share|improve this answer
This is what I was looking for. The memory block the objects reside in is managed by a custom memory allocator, but if it's resized, all of the pointers to the objects contained within the memory are still valid. Sorry, its a rather convoluted question, but I was stumped on how exactly to go about implementing it. –  Alex Jun 11 '13 at 12:42
In general, allocators should not move stuff. That can invalidate a lot of code, like std::map, and friends. Generally, allocators have something more akin to a container of memory regions. When a region is full, they grab another region. Do NOT move stuff that was already allocated :( –  Mooing Duck Jun 11 '13 at 22:54
Unfortunately, due to the nature of the allocators in question, they can't operate in that way, as they aren't doing a malloc style memory allocation. The memory managers utilize memory in either a stack or pool style, and when they run out of room, the OS determines if they can expand or not. I can't allocate a new block and tack it onto the end as that ruins the internal processing of the memory manager, and most often times I can't resize the block in place as the operating system has things in the way. So, I needed a solution to keep one, contiguous memory block that can still be resized. –  Alex Jun 12 '13 at 14:52

Something very similar to what you are asking is the placement new syntax of C++.

Placement new is used when you do not want operator new to allocate memory (you have pre-allocated it and you want to place the object there), but you do want the object to be constructed.

In your example you might allocate a class A on a particular location in memory in order to then apply method foo() to it.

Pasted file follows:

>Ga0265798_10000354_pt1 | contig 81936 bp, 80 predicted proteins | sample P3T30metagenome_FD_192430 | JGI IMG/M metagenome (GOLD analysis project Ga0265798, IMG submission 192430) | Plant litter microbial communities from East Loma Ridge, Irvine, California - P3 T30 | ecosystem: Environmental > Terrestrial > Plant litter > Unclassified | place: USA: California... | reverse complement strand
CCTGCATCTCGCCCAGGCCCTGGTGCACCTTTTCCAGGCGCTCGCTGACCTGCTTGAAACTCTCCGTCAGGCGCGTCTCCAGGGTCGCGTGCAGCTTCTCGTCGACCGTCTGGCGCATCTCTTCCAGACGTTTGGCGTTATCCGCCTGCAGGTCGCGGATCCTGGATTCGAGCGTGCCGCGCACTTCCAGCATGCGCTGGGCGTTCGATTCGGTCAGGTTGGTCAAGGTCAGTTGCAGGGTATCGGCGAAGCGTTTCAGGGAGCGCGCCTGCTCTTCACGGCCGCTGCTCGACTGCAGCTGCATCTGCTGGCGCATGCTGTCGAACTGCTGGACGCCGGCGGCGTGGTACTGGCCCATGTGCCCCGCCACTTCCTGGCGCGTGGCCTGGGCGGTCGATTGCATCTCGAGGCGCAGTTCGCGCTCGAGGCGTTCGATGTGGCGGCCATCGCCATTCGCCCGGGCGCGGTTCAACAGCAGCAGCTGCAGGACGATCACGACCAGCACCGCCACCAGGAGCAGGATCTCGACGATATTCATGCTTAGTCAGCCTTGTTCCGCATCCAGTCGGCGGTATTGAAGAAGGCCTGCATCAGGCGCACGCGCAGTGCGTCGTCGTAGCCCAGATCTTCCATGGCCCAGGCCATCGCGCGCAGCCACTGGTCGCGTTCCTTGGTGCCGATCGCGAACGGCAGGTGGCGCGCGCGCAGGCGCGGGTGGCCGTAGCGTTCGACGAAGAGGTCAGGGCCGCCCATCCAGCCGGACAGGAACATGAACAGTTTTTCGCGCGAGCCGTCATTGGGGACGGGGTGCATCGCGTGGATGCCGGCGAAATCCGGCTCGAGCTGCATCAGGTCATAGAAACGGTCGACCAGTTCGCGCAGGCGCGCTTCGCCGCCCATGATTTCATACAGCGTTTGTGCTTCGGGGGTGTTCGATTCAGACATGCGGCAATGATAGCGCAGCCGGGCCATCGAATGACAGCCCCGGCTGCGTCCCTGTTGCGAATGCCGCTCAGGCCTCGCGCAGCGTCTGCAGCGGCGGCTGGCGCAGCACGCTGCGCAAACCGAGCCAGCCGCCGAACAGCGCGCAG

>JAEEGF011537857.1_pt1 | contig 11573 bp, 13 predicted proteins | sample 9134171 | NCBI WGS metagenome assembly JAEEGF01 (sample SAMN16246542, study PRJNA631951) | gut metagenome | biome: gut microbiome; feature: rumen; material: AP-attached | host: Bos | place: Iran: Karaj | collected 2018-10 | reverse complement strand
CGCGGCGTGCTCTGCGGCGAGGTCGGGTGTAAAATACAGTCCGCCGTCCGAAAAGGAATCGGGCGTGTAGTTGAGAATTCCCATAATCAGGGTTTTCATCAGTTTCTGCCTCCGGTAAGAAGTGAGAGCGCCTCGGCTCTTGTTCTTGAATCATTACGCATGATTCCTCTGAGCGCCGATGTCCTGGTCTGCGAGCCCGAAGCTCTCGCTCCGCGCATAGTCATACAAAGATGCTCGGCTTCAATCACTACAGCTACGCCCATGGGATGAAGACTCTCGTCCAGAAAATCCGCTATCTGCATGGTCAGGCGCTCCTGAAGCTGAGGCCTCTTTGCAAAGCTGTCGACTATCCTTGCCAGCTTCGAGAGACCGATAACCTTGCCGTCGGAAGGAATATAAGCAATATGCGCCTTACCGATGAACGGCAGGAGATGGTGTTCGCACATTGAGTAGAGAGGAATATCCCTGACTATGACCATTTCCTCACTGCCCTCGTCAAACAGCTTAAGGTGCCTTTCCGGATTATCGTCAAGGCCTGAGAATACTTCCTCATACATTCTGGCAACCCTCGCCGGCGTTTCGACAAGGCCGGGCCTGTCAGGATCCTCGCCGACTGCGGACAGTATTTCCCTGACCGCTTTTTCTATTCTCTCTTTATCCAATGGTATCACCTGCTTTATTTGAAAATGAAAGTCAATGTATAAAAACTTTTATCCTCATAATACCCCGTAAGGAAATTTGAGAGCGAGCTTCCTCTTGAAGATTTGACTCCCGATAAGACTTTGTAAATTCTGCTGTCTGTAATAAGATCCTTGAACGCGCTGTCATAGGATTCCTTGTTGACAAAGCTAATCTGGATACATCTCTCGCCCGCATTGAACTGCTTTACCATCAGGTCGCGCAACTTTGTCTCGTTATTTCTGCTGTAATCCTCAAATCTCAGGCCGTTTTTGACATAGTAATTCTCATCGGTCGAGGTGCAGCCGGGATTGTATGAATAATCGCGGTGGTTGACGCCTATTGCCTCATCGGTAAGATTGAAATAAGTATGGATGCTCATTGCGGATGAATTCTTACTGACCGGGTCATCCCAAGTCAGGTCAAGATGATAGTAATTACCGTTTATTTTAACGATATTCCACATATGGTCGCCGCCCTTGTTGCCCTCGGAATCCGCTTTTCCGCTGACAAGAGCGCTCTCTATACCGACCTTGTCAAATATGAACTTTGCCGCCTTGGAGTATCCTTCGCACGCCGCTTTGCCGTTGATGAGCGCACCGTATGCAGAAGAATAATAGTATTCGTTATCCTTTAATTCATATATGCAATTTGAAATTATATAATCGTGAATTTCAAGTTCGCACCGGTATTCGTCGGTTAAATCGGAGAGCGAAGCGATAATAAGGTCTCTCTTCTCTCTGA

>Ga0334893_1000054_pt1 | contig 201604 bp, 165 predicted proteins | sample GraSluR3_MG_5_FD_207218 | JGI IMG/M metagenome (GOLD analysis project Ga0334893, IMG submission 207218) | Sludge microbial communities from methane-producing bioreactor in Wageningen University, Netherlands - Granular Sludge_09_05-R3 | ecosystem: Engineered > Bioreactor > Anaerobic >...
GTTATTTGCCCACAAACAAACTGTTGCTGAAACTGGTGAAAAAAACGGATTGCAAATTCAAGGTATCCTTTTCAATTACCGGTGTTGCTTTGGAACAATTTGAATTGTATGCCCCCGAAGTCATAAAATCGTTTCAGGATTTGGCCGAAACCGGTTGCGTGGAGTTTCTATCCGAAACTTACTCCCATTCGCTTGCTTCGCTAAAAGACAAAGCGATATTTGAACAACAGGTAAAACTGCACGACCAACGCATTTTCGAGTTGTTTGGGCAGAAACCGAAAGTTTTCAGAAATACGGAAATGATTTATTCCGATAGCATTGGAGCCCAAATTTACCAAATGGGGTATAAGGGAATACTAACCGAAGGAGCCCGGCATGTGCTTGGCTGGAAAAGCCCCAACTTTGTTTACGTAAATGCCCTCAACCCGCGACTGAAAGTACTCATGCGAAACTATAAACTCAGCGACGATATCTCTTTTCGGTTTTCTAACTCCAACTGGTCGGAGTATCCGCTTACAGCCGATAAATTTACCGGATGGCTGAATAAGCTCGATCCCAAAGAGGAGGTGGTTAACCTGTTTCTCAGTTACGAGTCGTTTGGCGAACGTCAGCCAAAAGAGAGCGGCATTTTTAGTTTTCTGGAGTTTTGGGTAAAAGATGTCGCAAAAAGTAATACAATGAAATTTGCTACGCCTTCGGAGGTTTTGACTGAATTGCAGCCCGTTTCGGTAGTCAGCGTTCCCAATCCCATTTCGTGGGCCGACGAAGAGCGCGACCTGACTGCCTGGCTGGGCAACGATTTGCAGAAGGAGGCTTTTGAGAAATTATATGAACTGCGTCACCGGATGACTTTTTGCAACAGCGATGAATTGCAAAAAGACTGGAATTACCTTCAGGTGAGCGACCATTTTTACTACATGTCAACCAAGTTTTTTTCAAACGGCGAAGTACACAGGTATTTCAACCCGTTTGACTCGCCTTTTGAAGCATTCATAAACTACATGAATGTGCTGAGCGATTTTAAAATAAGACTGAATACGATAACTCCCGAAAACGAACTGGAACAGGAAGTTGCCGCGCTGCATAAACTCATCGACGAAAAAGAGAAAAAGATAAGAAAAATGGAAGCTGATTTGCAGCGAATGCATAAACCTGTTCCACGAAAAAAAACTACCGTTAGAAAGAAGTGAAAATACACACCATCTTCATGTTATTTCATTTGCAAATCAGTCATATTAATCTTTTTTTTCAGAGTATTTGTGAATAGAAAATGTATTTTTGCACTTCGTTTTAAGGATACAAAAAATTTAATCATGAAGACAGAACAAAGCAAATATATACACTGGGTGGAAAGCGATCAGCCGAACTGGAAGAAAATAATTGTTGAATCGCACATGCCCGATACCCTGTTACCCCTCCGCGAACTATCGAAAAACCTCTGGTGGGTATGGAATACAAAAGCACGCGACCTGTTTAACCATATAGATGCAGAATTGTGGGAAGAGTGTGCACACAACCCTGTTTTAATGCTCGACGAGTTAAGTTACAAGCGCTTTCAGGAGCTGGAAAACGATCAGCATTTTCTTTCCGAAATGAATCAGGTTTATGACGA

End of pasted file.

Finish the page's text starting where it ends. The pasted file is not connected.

void* memoryBuffer;
unsigned int i = 0;
for (uint i= 0; i < N; i += offsetSize){
   //initialize a given a specific location in memoryBuffer
   A* a = new(memoryBuffer + i)A(...); 

   //apply foo on that specific memory  location

This is what appens for instance using Eigen to wrap a matrix object around a preallocated numerical buffer.

share|improve this answer
That's what I'm already doing. I want to be able to move the memory out from under the object, but have the object recognize that fact and update the pointer to it on access. –  Alex Jun 10 '13 at 22:23
@Alex: If the object is moved from a memory location, then all the pointers will still be pointing at the old memory, and there is absolutely no way for those pointers to know where the new memory is. This isn't a C++ problem, this is a basic logic problem, so it applies to assembly too. Maybe you can explain what you mean with some assembly? –  Mooing Duck Jun 10 '13 at 22:24
;rax stores clsA mov rcx, rax shr rcx, 32 mov DWORD PTR[rdx], rax lea rax, rdx+rcx push rax call foo The above assumes foo is a static function. It'll be a little different with a virtual function. –  Alex Jun 10 '13 at 22:43
Basically you want to reuse the same instance of class A over different memory location. –  Pierluigi Jun 11 '13 at 7:47

If you're talking about addressing the object of type A * at an offset position, an object someone else moved somehow, you'd use something like (clsA+offset)->foo( ... ), where offset is in sizeof A units, ie. your earlier 4 would actually be a 1 because you probably mean to move to the "next" adjacent object in memory.

If you're talking about actually moving the object, you can placement-new at the new address in memory, then call the copy constructor (or memcpy for a POD), but this is pretty iffy depending on what your object holds, if it insists on ownership of pointers and when you call placement-delete that memory gets freed you're pretty SOL.

I can't emphasize this enough, tell us what you're trying to accomplish because there might be a better way, this is pretty against the proverbial grain right here.

share|improve this answer
The first is what I'd like to do, but without the additional address computation in the access. If I can hide away that detail, it would be ideal. And the 4 is a byte offset - the idea of it being that no matter what base is, the expression (char*)clsA == (char*)(base+offset) will be true. –  Alex Jun 10 '13 at 22:19